Baptist Convert: Brett Farley
Brett grew up and was baptized in a traditional First Southern Baptist Church in the Heartland. But a chance invitation from his grandmother to Christmas Mass 1998 sparked a 13-year struggle and journey that resulted in his acceptance, along with wife of 15 years, Jessica, into full communion with the Church on the Feast of Christ the King, 2011. Brett is active in the parish of St. Monica in Edmond, Oklahoma, and serves in various conservative Catholic organizations and institutions.
Approaching the Water
I was born and raised in a more or less Southern Baptist home. As a young boy my first recollections of church were at First Southern Baptist of Guthrie, OK, where I ultimately accepted Christ and was baptized at the age of nine. From there we moved to Clinton, OK, where we were very active at FSB-Clinton and I was among the 'Youth Leadership Council'. It was there that I had my first taste of legalism as I thought my debt to God for his mercy was to lead a holy life...and to impose holiness on those around me.
My family later moved back to Edmond, OK, in my eighth-grade year, but we did not immediately re-engage in a church. It was not until my college years that my parents rejoined the Community Baptist Church after it had split off from the FSB Guthrie due to internal conflicts. But that was well after I had met Jessica (my bride-to-be), and I was already in deep introspection about faith along with my involvement in Campus Crusade for Christ. Shortly thereafter in the winter of 1998, I learned my paternal grandmother had converted to Catholicism. I was livid.
Baptist Convert: Todd Meade
Todd is a former Southern Baptist who converted to the Catholic Church in 1999, four years after graduating from Jerry Falwell's Liberty University in Lynchburg, Virginia. He now lives in Louisville, Kentucky with his wife Wendy and their two young children, and works in the field of social services. He and his family are parishioners at St. Bernadette Catholic Church.
A Southern Baptist Liberty University alumni becomes Catholic
Every spiritual life is a journey. Mine began in Warner Robins, Georgia in 1971. I was born into a good Methodist family and had a strong Christian foundation laid for me in childhood. But unfortunately, as is all too common, during my teenage years I drifted away somewhat from this good foundation and was lukewarm at best towards Christianity. I still attended weekly church services and youth group activities, but my interests were mainly in having fun with my friends and having a spiritual life was far from my mind.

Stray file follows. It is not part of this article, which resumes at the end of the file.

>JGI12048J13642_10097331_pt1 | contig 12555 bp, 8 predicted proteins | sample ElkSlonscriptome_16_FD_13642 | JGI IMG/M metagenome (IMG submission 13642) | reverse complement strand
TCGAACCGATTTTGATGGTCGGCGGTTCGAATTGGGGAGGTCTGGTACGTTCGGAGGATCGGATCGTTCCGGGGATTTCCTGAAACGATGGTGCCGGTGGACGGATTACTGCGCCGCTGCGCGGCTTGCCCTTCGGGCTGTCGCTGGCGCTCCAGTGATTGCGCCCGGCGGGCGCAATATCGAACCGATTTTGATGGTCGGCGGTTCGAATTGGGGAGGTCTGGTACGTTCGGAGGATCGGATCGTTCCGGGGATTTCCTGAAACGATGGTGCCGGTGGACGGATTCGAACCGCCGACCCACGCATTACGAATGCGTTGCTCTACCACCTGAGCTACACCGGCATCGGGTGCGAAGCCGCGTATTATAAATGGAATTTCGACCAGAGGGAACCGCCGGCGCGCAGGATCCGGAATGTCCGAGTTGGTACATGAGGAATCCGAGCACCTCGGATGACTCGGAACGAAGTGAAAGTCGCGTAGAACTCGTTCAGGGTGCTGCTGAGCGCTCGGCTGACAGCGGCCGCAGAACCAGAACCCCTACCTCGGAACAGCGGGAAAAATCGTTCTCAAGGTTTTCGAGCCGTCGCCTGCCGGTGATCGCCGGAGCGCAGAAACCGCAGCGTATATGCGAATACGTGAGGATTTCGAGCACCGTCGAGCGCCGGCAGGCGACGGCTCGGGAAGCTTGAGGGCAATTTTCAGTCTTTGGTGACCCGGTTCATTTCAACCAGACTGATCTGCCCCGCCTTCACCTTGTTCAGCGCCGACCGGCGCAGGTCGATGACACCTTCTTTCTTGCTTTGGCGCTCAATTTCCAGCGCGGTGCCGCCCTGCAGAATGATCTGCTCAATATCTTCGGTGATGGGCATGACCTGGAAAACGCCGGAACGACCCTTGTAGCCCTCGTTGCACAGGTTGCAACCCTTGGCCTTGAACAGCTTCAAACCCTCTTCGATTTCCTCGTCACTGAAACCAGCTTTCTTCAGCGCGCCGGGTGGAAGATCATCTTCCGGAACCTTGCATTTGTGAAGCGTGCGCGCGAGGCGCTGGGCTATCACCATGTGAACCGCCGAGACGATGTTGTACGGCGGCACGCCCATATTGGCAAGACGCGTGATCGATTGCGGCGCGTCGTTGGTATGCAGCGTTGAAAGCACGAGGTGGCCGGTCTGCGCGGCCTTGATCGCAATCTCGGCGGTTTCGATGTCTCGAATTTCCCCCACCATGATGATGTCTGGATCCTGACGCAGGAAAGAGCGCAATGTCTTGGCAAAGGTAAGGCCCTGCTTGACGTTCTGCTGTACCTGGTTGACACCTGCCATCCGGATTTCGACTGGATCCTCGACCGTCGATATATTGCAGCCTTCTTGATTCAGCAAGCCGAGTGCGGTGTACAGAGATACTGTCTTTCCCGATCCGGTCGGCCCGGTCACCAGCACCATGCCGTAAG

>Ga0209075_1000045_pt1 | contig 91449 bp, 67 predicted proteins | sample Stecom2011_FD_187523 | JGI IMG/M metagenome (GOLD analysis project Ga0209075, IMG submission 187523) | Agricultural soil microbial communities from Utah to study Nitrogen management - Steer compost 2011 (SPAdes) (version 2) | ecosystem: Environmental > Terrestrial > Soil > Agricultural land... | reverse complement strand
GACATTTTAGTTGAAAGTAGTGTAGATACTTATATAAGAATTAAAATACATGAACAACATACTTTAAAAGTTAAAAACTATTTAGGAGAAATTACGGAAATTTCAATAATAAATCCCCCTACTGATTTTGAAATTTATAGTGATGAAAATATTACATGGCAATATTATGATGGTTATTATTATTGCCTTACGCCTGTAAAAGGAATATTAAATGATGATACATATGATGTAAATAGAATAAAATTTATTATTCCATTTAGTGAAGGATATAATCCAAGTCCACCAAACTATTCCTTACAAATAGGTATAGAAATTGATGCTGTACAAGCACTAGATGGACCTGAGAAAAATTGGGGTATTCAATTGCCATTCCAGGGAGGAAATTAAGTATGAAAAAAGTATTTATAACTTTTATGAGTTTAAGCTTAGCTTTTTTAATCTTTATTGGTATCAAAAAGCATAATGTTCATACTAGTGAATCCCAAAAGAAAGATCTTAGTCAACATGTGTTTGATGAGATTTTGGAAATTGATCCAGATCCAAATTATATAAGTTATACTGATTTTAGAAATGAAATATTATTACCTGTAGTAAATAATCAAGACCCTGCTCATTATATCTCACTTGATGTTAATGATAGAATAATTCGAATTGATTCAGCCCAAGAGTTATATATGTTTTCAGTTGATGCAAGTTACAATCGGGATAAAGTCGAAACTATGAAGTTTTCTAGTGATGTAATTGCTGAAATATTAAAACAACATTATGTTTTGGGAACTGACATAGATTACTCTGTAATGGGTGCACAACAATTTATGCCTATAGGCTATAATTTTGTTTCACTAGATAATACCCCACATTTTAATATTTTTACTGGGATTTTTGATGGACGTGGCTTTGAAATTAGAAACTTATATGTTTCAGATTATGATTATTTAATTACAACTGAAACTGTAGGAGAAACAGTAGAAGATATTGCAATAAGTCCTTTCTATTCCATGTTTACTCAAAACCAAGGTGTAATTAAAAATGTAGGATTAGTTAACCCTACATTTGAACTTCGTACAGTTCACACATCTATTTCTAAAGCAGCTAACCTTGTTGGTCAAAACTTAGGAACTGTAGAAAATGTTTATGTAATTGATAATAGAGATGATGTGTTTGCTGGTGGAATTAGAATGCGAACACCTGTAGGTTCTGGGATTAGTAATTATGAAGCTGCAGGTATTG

Evangelical Convert: Russell Stutler
On August 14, 2011, at the age of 54, Russell Stutler joined the Catholic Church after being an evangelical Protestant his entire life. Russell currently resides in Tokyo, Japan.
I was raised in a Protestant Christian home in Akron, Ohio, and we went to church every Sunday. During my childhood my family changed churches several times. We went to the Lutheran Church, Church of the Nazarene (where I promised God I would become a missionary someday), United Methodist Church (where I was baptized), Presbyterian Church, and a non-denominational evangelical mega-church called the Chapel in University Park where I became a member in my early 20s. It was a great teaching church, and I studied the Bible and memorized parts of it, which was the norm for members of that church. I studied New Testament Greek on my own so I could get at the underlying nuances in the text. I was very active in fellowship and evangelism programs, and my sense of calling to be a missionary was re-kindled there. I even went to Japan on a summer missionary program in 1983.
Catholic Revert: Kathleen Laplante
Kathleen is a baker, writer and editor who reverted to Catholicism on the Feast of Our Lady of the Holy Rosary in October 1997. She is an Oblate at St. Benedict Abbey in Still River, MA. She lives near Boston and her two sons are grown and living on their own.
I remember it clearly. My husband and I decided to leave the Church, and we invited his Catholic parents over to justify ourselves. It was 1990 and we recently had our first son. With him on my hip, I stood in front of my mother-in-law and addressed the topic of abortion. Acerbic and ignorant, I asked, "Who does the Catholic Church think they are, telling me I can't have an abortion if I want one?" "Sacred Heart of Jesus, have mercy on me."